China was warned in 2010

When Riggs was planning to go to China for airshows in 2010 they were warned. They were warned again this year.

The letter shown herewas sent to them in 2010 warning them of Riggs’ activities and the dangers involved in dealing with him. The person who sent the letter even took the time to have an official translator copy it into Chinese to insure there would be no confusion caused by a language barrier. It was ignored.

This year I personally talked to, and sent information to, people involved in the airshow who were trying to prevent his attendance. This included sending the NTSB Oral Decision revoking Riggs’ American pilot certificate and much of the information included on this website. I also verified, by phone, with Transport Canada that Riggs had NOT received his commercial license there.

In addition, a media person who lives outside of the United States made several calls to the United States Consulate in Shenyang, starting on Friday 13 September, shortly before Riggs’ arrival in China. She advised the Consulate that he was expected at any time to participate in the air show and filled them in on his background.

After she made another call on Monday, confirming that Riggs had arrived in Faku and yet another call early on Tuesday morning, September 17, providing more details, an assistant to the Consul General, Scott Weinhold rang her back around 10.30 am (Shenyang local time) that morning to confirm that the information she had given them (which is all in the public arena) had been passed on to a team at the Consulate who would investigate. That information included the address for this website. The assistant, after explaining that Consulate staff had been frantically busy with another issue so had not been able to get back to her earlier, said that as the Riggs matter was now in hand it was not policy to report back any information they may find out or actions they may take.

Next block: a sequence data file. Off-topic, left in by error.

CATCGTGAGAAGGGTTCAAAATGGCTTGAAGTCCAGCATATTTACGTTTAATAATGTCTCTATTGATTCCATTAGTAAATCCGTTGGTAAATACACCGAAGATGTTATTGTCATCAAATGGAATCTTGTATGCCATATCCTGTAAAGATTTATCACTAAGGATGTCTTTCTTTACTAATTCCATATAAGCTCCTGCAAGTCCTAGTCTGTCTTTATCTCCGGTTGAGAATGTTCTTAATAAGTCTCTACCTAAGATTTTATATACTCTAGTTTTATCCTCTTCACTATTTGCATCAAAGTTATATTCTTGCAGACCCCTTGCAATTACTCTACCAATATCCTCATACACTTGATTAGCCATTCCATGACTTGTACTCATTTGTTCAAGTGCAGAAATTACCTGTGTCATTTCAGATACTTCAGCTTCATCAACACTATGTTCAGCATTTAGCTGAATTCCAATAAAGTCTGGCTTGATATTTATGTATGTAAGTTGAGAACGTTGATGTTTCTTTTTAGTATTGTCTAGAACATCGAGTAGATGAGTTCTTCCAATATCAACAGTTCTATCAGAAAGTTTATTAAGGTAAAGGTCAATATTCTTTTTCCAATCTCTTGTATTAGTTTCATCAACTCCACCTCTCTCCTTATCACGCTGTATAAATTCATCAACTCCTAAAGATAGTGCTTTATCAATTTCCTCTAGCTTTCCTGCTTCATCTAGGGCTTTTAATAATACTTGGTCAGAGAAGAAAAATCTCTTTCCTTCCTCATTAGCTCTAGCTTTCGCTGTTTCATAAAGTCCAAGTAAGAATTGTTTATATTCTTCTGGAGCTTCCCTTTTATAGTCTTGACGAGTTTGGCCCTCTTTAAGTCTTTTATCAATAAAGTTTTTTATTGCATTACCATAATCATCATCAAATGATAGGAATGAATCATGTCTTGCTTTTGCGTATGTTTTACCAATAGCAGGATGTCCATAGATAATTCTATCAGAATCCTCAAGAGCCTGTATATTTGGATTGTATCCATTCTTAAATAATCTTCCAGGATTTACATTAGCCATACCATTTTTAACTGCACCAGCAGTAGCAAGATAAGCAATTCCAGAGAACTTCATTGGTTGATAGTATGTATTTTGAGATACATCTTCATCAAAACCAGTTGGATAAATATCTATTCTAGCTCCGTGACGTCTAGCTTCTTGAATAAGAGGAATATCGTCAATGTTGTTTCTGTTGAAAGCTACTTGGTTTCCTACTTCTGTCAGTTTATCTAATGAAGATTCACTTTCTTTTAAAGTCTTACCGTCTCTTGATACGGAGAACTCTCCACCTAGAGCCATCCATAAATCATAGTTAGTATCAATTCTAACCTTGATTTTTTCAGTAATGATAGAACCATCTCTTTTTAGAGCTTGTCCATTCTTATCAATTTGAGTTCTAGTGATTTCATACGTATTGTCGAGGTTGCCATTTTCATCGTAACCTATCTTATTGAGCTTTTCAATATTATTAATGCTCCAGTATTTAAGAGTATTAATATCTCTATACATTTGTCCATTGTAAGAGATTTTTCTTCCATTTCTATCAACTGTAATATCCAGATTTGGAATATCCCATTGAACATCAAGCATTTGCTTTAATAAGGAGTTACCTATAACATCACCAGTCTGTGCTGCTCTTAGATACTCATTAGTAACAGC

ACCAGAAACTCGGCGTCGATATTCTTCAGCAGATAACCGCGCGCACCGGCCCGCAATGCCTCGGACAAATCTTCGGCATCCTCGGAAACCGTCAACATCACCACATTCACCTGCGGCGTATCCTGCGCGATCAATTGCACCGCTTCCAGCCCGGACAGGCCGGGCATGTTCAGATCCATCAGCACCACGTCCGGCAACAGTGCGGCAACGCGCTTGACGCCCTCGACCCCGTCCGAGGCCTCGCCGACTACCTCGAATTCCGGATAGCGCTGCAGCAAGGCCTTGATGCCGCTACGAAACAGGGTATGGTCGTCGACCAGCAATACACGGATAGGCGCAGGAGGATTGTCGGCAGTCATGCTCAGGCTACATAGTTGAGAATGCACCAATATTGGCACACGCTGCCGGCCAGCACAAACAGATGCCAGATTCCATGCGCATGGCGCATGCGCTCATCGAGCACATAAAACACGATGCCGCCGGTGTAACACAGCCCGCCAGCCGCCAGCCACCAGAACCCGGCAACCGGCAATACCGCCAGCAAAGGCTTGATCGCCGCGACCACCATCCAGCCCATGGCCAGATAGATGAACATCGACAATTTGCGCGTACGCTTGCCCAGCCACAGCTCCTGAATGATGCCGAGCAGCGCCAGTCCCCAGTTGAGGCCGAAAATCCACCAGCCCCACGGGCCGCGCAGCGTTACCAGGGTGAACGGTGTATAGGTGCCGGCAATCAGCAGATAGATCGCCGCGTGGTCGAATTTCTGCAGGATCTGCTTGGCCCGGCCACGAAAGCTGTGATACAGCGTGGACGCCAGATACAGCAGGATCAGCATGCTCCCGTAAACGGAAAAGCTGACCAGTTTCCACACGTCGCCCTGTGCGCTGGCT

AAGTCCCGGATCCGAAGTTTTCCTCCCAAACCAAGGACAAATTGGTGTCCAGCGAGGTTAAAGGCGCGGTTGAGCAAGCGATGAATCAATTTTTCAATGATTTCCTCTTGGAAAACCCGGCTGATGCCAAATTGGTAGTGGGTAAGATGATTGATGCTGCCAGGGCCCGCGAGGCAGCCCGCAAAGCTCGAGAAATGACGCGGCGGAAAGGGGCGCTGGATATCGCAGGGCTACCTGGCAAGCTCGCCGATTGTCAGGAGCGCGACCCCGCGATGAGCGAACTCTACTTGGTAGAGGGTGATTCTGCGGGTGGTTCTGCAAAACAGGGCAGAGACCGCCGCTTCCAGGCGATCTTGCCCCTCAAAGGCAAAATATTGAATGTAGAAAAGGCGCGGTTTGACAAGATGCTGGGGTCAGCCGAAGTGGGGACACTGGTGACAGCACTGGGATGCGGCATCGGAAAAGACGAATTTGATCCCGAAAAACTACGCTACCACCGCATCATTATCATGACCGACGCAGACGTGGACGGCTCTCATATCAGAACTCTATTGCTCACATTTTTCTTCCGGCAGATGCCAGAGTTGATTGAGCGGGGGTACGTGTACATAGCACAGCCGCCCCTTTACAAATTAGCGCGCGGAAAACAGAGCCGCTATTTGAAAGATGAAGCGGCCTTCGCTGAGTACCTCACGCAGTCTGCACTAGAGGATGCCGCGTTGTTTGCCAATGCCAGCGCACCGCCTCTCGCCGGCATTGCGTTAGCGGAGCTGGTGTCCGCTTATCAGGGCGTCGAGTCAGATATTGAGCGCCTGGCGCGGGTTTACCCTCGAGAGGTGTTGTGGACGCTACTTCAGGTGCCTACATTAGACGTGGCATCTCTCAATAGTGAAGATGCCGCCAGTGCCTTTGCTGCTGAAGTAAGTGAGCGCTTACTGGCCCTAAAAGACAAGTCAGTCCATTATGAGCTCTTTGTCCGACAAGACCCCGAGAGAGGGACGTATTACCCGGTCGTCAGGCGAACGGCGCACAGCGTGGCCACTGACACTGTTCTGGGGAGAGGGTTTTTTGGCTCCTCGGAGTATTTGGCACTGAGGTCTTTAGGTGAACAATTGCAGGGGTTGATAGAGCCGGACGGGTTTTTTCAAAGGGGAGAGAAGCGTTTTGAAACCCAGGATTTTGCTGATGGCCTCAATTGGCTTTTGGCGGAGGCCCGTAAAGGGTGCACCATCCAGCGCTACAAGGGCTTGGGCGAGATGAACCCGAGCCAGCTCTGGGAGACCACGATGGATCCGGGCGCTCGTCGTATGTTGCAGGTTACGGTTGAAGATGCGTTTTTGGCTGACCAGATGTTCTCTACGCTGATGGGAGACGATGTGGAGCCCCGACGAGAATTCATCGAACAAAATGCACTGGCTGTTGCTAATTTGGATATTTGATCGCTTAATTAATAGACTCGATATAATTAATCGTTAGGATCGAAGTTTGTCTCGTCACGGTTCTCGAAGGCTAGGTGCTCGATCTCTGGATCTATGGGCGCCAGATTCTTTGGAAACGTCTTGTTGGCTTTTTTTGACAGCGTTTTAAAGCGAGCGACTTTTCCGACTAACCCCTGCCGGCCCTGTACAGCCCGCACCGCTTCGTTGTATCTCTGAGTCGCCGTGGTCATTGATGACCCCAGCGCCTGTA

The extensive details this media person gave the consulate included background information on Riggs, the revocation of his pilot’s certificates in the US, the fact that he had pending bankruptcies and is a convicted felon – which he probably did not tell Chinese officials, and that he was receiving worker’s compensation after breaking his femur earlier in the year and that this claim for that compensation was being investigated. She suggested the obvious – how could he fly safely if he was still on workers’ comp for his injuries? Did he have a medical certificate?

She also told the Consulate that Riggs’ time for completing a substantial amount of mandatory community service for buzzing the Santa Monica pier in November 2008, was fast running out.

But most importantly, she said that if something was not done urgently he could kill someone as people had already died in planes under his management.

A little over three hours after that confirmation call from the Consulate, Riggs crashed his plane into a lake in Faku, killing an 18-year-old translator and by all accounts, himself, though he is still officially reported as missing.

Since then, repeated calls by this media person to the US Consulate General’s office in Shenyang have produced only a looped answer-phone message.

Again, this begs the question why is it that US government always seems to drag their feet or is oblivious to the actions of this man? We can only wonder now if the Consulate staff are questioning themselves over the fact that if they had responded with more urgency the young woman who took that ill-fated ride in Rigg’s plane would be alive today. The even bigger question is why authorities in the US did not warn the Consulate in Shenyang about Riggs imminent arrival. Perhaps they don’t have a legal responsibility to do so, but they most definitely should feel a moral one. Why is it always concerned citizens who have to do the footwork. This time though – to no avail. We were in time, they were not.

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